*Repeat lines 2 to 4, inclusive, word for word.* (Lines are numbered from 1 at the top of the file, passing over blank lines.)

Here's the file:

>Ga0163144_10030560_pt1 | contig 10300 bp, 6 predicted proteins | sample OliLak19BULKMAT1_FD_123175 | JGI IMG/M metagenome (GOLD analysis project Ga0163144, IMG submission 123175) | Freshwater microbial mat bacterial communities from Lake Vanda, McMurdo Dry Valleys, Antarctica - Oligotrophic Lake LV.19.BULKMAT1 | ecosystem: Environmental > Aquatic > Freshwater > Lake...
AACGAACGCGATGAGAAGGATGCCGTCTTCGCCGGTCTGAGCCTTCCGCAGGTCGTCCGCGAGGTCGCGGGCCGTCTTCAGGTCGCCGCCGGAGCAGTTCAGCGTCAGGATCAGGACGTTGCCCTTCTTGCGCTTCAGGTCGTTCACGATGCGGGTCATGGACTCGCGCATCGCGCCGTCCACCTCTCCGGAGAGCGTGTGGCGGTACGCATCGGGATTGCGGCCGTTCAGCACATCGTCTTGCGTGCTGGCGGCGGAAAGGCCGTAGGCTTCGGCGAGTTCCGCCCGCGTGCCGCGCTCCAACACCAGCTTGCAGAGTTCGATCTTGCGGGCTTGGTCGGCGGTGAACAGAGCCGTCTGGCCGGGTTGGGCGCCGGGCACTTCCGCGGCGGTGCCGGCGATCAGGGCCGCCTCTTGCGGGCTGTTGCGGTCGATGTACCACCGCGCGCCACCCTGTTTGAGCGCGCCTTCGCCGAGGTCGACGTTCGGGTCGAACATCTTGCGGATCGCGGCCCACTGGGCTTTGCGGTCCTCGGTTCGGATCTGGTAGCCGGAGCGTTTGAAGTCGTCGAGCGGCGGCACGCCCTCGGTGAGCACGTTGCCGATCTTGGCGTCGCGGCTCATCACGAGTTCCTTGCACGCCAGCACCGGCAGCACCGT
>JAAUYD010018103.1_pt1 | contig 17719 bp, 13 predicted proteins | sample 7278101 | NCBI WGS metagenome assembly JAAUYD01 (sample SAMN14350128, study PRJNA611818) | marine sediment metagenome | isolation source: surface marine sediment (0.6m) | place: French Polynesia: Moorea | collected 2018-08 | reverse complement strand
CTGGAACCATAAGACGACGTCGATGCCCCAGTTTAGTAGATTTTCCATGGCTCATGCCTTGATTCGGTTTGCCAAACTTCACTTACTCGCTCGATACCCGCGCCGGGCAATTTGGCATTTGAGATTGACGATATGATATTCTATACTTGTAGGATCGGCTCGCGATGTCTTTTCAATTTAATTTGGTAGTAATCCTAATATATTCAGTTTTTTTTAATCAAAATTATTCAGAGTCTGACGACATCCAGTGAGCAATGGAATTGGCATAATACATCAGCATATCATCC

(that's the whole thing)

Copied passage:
AACGAACGCGATGAGAAGGATGCCGTCTTCGCCGGTCTGAGCCTTCCGCAGGTCGTCCGCGAGGTCGCGGGCCGTCTTCAGGTCGCCGCCGGAGCAGTTCAGCGTCAGGATCAGGACGTTGCCCTTCTTGCGCTTCAGGTCGTTCACGATGCGGGTCATGGACTCGCGCATCGCGCCGTCCACCTCTCCGGAGAGCGTGTGGCGGTACGCATCGGGATTGCGGCCGTTCAGCACATCGTCTTGCGTGCTGGCGGCGGAAAGGCCGTAGGCTTCGGCGAGTTCCGCCCGCGTGCCGCGCTCCAACACCAGCTTGCAGAGTTCGATCTTGCGGGCTTGGTCGGCGGTGAACAGAGCCGTCTGGCCGGGTTGGGCGCCGGGCACTTCCGCGGCGGTGCCGGCGATCAGGGCCGCCTCTTGCGGGCTGTTGCGGTCGATGTACCACCGCGCGCCACCCTGTTTGAGCGCGCCTTCGCCGAGGTCGACGTTCGGGTCGAACATCTTGCGGATCGCGGCCCACTGGGCTTTGCGGTCCTCGGTTCGGATCTGGTAGCCGGAGCGTTTGAAGTCGTCGAGCGGCGGCACGCCCTCGGTGAGCACGTTGCCGATCTTGGCGTCGCGGCTCATCACGAGTTCCTTGCACGCCAGCACCGGCAGCACCGT
>JAAUYD010018103.1_pt1 | contig 17719 bp, 13 predicted proteins | sample 7278101 | NCBI WGS metagenome assembly JAAUYD01 (sample SAMN14350128, study PRJNA611818) | marine sediment metagenome | isolation source: surface marine sediment (0.6m) | place: French Polynesia: Moorea | collected 2018-08 | reverse complement strand
CTGGAACCATAAGACGACGTCGATGCCCCAGTTTAGTAGATTTTCCATGGCTCATGCCTTGATTCGGTTTGCCAAACTTCACTTACTCGCTCGATACCCGCGCCGGGCAATTTGGCATTTGAGATTGACGATATGATATTCTATACTTGTAGGATCGGCTCGCGATGTCTTTTCAATTTAATTTGGTAGTAATCCTAATATATTCAGTTTTTTTTAATCAAAATTATTCAGAGTCTGACGACATCCAGTGAGCAATGGAATTGGCATAATACATCAGCATATCATCC